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Looking to buy a house? Learn how to keep your mortgage affordable by understanding how amortization works!
What is Amortization for Mortgages?
Are you two looking at buying a house in the near future? Chances are pretty high you'd like to keep your mortgage affordable.
One of the best ways to prepare is understand the ins and outs of the process. An essential calculation is your amortization schedule.
Amortization is a method that lenders use to allocate payments of the life of the mortgage that takes into account the principle and the interest.
For a fixed-rate mortgage, the payment amount remains constant over the life of the loan.
For mortgages, in the beginning of your loan most of the money goes towards paying interest. As the mortgages draw to a close, the payments increasingly towards the principal owed.
As an example, I'll use our own amortization schedule to show you the big difference.
As you can see in the first screenshot, only about $150 of each month's payments is going towards paying off our mortgage principle.
That's why if you're able to accelerate your mortgage payments with extra money going towards principle, you can cut years off your mortgage and save thousands of dollars by avoiding extra interest.
In the final year, you can see how the majority of the money is going towards paying down the principle.
Amortization Formula and Schedule for Mortgages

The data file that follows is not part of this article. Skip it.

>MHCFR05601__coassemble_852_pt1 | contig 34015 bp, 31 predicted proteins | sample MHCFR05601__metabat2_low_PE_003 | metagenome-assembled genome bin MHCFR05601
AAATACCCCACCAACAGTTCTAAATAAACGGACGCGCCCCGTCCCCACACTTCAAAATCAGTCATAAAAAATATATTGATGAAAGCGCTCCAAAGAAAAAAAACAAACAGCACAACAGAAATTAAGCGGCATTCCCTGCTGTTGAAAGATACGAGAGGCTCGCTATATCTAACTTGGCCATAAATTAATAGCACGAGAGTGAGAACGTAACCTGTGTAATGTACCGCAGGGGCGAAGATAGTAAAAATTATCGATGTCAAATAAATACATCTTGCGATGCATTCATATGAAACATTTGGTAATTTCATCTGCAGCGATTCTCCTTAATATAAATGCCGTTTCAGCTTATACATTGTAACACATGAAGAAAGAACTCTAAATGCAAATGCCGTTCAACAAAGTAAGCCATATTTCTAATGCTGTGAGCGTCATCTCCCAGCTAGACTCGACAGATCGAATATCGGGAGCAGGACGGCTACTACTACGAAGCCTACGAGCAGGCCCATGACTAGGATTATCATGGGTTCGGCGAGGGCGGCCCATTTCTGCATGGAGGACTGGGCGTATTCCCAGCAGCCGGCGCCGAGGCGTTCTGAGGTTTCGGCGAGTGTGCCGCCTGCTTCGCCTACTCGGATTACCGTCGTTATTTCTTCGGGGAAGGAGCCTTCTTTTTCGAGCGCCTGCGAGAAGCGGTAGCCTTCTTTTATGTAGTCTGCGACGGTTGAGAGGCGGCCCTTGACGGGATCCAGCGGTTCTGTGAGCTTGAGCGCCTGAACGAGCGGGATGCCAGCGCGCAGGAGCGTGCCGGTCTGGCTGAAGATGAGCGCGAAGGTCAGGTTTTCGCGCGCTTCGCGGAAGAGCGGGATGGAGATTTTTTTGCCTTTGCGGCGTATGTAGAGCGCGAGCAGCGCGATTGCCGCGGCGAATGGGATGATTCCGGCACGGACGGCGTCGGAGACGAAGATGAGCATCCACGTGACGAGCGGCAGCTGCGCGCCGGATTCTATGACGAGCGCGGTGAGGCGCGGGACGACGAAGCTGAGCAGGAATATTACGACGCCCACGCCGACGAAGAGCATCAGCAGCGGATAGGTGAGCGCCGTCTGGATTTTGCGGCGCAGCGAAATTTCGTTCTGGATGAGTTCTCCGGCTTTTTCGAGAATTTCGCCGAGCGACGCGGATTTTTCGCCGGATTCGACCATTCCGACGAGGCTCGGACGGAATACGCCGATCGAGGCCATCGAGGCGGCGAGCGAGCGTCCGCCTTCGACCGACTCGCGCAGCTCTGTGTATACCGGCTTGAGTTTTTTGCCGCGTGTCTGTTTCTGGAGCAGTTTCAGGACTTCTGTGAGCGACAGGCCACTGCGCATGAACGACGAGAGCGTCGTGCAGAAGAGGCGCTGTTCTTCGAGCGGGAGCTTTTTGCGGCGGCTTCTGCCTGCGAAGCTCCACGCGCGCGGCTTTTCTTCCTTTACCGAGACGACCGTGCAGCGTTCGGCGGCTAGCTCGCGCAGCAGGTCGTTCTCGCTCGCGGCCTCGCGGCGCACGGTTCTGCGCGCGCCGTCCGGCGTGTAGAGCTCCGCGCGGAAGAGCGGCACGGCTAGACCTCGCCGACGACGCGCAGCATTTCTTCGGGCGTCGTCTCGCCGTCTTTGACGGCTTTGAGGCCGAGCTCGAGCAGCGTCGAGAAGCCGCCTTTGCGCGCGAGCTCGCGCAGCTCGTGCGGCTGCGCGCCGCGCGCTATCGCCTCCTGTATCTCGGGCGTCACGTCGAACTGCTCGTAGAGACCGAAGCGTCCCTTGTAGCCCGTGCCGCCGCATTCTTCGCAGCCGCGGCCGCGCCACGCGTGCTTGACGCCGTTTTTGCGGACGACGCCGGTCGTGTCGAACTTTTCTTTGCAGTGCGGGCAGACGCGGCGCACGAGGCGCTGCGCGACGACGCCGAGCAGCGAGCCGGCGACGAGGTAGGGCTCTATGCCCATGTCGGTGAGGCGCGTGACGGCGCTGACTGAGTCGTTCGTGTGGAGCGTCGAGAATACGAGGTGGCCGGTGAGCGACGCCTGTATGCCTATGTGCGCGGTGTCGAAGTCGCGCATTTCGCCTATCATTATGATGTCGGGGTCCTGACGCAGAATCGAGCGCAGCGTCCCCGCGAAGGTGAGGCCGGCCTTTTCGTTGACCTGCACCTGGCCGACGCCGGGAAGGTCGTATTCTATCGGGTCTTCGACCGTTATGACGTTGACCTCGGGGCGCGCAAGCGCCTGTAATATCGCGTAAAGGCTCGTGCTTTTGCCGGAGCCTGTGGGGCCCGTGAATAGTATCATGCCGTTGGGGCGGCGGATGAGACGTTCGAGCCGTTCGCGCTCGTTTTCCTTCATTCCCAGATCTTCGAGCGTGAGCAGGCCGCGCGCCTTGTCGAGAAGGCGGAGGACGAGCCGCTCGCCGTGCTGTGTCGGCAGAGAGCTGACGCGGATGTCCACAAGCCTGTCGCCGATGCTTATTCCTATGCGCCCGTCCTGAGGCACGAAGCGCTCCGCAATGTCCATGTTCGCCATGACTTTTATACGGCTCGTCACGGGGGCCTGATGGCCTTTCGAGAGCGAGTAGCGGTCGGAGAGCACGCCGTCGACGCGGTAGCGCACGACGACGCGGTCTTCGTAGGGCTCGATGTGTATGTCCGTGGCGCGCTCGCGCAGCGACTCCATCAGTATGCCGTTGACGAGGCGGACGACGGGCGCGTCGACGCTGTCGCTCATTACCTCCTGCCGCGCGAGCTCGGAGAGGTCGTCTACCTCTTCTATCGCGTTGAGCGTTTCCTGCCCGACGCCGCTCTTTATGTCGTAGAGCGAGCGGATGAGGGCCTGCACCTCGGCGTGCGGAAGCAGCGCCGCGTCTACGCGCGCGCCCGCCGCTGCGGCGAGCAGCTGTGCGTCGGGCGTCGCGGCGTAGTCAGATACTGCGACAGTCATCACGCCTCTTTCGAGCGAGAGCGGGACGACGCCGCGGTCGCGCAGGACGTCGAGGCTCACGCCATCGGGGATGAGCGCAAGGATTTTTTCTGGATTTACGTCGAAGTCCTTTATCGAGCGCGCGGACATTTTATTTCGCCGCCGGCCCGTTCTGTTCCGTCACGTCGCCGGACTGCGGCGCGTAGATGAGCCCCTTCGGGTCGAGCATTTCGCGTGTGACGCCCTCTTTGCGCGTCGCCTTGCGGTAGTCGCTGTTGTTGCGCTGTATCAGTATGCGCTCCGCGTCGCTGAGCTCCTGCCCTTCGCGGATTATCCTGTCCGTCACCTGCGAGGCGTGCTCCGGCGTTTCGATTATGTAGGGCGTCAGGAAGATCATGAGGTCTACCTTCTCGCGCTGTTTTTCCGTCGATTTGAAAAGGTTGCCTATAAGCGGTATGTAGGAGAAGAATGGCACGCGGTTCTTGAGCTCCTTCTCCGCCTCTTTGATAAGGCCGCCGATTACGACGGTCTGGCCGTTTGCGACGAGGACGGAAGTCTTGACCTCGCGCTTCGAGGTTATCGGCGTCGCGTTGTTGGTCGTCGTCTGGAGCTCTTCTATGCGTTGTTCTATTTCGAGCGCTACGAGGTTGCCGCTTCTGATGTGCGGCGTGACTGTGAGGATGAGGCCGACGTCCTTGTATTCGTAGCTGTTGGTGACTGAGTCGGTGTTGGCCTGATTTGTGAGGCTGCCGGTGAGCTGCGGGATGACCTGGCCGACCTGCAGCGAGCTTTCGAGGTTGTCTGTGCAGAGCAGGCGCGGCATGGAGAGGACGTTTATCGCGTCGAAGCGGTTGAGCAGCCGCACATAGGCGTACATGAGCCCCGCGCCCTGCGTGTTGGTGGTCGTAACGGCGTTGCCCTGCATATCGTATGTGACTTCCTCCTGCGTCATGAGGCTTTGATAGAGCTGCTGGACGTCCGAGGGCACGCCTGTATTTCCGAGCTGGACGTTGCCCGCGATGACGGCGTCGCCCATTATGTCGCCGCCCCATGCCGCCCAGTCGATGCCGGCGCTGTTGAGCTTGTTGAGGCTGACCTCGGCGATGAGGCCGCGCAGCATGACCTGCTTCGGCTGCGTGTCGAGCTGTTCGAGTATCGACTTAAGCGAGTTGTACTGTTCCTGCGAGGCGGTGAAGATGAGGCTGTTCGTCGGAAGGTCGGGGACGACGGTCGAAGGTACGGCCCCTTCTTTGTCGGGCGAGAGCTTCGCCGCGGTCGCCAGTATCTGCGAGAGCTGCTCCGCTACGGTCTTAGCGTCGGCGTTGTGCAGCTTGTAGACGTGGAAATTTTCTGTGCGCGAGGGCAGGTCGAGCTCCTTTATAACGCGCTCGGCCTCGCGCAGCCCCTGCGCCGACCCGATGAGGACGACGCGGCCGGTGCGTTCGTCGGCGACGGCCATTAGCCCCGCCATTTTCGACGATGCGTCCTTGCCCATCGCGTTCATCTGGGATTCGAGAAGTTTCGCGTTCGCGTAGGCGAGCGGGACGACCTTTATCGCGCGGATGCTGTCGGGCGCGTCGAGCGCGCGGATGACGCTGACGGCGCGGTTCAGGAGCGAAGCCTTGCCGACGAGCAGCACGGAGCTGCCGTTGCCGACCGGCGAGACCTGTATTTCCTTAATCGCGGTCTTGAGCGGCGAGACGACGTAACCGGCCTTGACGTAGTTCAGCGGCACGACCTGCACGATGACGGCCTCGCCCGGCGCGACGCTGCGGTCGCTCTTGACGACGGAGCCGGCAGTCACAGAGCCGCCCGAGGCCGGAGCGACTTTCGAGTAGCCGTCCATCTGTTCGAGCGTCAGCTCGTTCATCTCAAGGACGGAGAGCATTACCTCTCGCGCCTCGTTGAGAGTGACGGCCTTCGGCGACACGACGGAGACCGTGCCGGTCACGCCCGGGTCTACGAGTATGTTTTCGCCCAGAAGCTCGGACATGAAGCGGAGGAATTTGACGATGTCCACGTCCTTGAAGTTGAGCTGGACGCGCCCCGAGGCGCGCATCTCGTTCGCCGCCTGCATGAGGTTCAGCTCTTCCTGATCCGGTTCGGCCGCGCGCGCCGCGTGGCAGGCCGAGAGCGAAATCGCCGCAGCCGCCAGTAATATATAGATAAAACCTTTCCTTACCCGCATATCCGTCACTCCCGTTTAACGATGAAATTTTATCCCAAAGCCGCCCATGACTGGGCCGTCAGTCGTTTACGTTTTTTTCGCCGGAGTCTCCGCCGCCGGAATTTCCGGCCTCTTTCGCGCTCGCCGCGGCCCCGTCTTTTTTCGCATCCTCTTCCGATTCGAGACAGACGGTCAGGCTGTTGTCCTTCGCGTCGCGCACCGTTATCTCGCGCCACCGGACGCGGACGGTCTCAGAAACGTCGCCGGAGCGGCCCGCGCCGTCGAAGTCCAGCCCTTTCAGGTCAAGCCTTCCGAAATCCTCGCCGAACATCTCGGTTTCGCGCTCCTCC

The actual formula used for calculating an amortization schedule is:
Let me define the variables:
- P = Mortgage Principle
- A= Monthly Payments
- i = Annual interest rate divided by 12
- n=Total number of payments (for a 30 year loan, it's 360)
If you're looking for a free financial spreadsheet to help you with creating an amortization schedule, Vertex has a helpful one.
Getting a Mortgage You Can Afford
Running the numbers is important when buying a house and having an amortization schedule can help you get a house within your budget.
As a part of the financing, many lenders require that the home buyer obtain homeowner's insurance.
If the buyer has a down payment is less than 20%, they may also require private mortgage insurance (PMI). That's one reason why you shouldn’t look at the minimum down payment you can get away with.
You should examine and see how much you can put down on a house (and still have savings for an emergency).
Personally, we decided to go with a more conservative mortgage amount when we went looking at homes.
Our goal was to keep our housing costs (mortgage, taxes, and insurance) no higher than 25% of our monthly income to give us a buffer.
A lower mortgage meant a down payment was better for our budget. We wanted to make sure our cash flow remained positive on a month to month basis.
Your Take on Affordable Mortgage
How about you? Did you build a good size down payment? Are you accelerating your mortgage payments?